Posts Tagged ‘judgment’

Knowing and Being Known [**]

October 6, 2009 Leave a comment

Have you ever been to a party or large gathering where you felt like you knew everyone? You showed up and looked around and realized that you recognized every face? You then made your way around the room getting involved in nearly every conversation? Have you ever experienced all this or something like this and then realized that you didn’t really know these people and they didn’t really know you? If you were, for example, to tell one of them what you did as a hobby and what you liked about it, would they be totally surprised? Would they be surprised to learn your greatest fear or deepest desire? Would they be surprised to know that you were a Christian who regularly read your Bible and went to church?

I attended a relatively small private Christian high school for four years. By the time I was a senior, I “knew” almost everyone in the school from freshmen to senior and they “knew” me. I could get into a conversation with just about anyone about just about anything: music, sports, teachers, homework, dating, etc. I did all of this without really letting anyone know me. Even my “best friends” in high school didn’t know me and I didn’t really know them. That would probably explain why, although we haven’t completely lost touch, we haven’t talked in several years.

I am going to tell you all a little secret about me that almost no one knows. Once this is posted, of course, it won’t be a secret anymore, but I think that making my point is worth sharing my secret. Read more…


Freedom of the Individual [*]

June 19, 2009 Leave a comment
This story takes place in a small town somewhere in middle America. The laws of the town had been written years ago and had been based on absolutes. i.e. “This is right and that is wrong.” Over the years, many of the laws and the reasoning behind them slowly faded from relevancy. Among these were laws regarding the prohibition of alcohol and prostitution within city limits. Although alcohol still couldn’t be sold within the city, drinking became a regular occurrence. Many of the gatherings where the drinking took place were held at the town hall. Even the mayor made an appearance from time to time. Prostitution was still frowned upon but a “massage parlor” thrived just outside the boundaries of the city. Occasionally, the town police would enforce the laws because they were, after all, the law, but the enforcement was seemingly random and often annoying. So one day the mayor called a town meeting to discuss the rewriting of these and other laws so that they could be consistently enforced. Read more…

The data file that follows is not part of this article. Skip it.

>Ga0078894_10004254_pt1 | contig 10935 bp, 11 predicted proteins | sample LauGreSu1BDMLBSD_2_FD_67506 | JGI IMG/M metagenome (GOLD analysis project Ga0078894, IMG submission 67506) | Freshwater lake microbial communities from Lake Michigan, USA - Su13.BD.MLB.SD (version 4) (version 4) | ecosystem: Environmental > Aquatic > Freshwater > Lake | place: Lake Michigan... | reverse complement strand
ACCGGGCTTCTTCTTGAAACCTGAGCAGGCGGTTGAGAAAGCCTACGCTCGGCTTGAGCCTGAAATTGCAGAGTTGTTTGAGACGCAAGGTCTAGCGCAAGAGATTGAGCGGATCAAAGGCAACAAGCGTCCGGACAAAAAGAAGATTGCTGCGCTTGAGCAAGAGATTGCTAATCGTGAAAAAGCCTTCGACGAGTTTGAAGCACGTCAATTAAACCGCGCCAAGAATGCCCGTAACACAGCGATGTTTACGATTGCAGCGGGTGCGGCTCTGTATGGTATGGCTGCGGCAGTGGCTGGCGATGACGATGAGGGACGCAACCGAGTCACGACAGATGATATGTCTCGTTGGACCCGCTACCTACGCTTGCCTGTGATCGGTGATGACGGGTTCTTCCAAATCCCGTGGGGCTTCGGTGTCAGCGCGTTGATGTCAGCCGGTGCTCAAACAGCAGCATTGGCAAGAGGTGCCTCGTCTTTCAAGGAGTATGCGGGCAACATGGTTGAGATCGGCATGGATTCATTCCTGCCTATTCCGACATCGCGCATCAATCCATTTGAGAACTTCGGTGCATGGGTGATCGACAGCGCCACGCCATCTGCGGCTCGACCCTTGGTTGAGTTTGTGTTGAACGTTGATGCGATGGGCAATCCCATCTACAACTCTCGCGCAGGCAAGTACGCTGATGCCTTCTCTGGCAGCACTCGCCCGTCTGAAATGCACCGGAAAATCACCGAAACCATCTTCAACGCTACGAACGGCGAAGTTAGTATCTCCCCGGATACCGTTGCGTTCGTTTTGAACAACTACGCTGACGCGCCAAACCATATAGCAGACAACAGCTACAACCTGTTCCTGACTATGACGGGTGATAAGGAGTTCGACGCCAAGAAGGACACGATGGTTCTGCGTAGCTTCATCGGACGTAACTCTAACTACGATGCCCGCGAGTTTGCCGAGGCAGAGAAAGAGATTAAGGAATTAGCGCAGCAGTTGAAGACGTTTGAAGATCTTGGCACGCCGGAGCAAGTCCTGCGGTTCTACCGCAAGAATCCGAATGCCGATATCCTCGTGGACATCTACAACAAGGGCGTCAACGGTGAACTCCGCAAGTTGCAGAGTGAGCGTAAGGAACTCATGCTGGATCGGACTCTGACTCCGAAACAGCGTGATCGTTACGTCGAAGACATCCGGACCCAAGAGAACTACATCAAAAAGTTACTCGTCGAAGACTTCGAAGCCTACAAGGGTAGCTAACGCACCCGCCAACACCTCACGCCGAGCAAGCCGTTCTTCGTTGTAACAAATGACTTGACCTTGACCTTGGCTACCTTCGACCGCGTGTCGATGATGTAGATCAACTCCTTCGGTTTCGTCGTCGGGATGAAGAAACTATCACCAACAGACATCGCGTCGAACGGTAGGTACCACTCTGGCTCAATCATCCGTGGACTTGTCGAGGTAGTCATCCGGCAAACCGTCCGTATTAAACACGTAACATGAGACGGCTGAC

“You Can’t Handle the Truth” [*]

February 10, 2006 Leave a comment

The title of this blog has been made cliché by the memorable scene from “A Few Good Men” in which Jack Nicholson’s character berates Tom Cruise’s character in an effort to avoid telling the truth that he knows will ultimately get him into trouble. The outcome of the scene is that the truth is told and Jack Nicholson’s character is hauled off to jail. If he knew he’d get into trouble, why did he confess to it? How did Cruise’s character persuade the truth to come out? The short answer is pride. Nicholson’s character was in fact proud of what he had done. It’s doubtful that he was proud that his actions had resulted in an accidental death, but he was proud for following an unwritten code. A code that he stuck to even when others had doubts about its validity. He believed in this code of conduct and instilled his knowledge about it to the men under him, the men that he ordered to perform a “code red”. Even as Nicholson’s character was being hauled out of the courtroom, he continued to stick to his convictions, knowing that what he did was right. We may all have differing opinions about what is appropriate behavior in the military. I have never been in combat. I have never watched a man die. Who am I to determine the best way to prepare soldiers for battle? War is something that I cannot begin to understand and I hope that I never have to.

Many of us face the same dilemma that Nicholson’s character faced, daily. We have beliefs that we firmly hold to but know that some people just won’t understand. For many of us, myself included, our instinct is to keep these beliefs and opinions to ourselves except for when we occasionally share them with those closest to us.

For years I have kept many things to myself because of fear. During my adolescence, I was afraid of being judged by my peers who may have thought that I was not cool. Sadly, as a young adult, I was afraid of sharing too much with my closest friend for fear of being ridiculed. Even sadder than that is that I am not even sure if that old friend is even aware of this since I was too afraid to tell him. After losing touch with that friend, I decided that I was no longer going to keep my opinions and beliefs to myself. If someone was going to like “me”, they were going to have to accept me for me and not some image that I wished to project, or worse, an image that they tried to force onto me. Read more…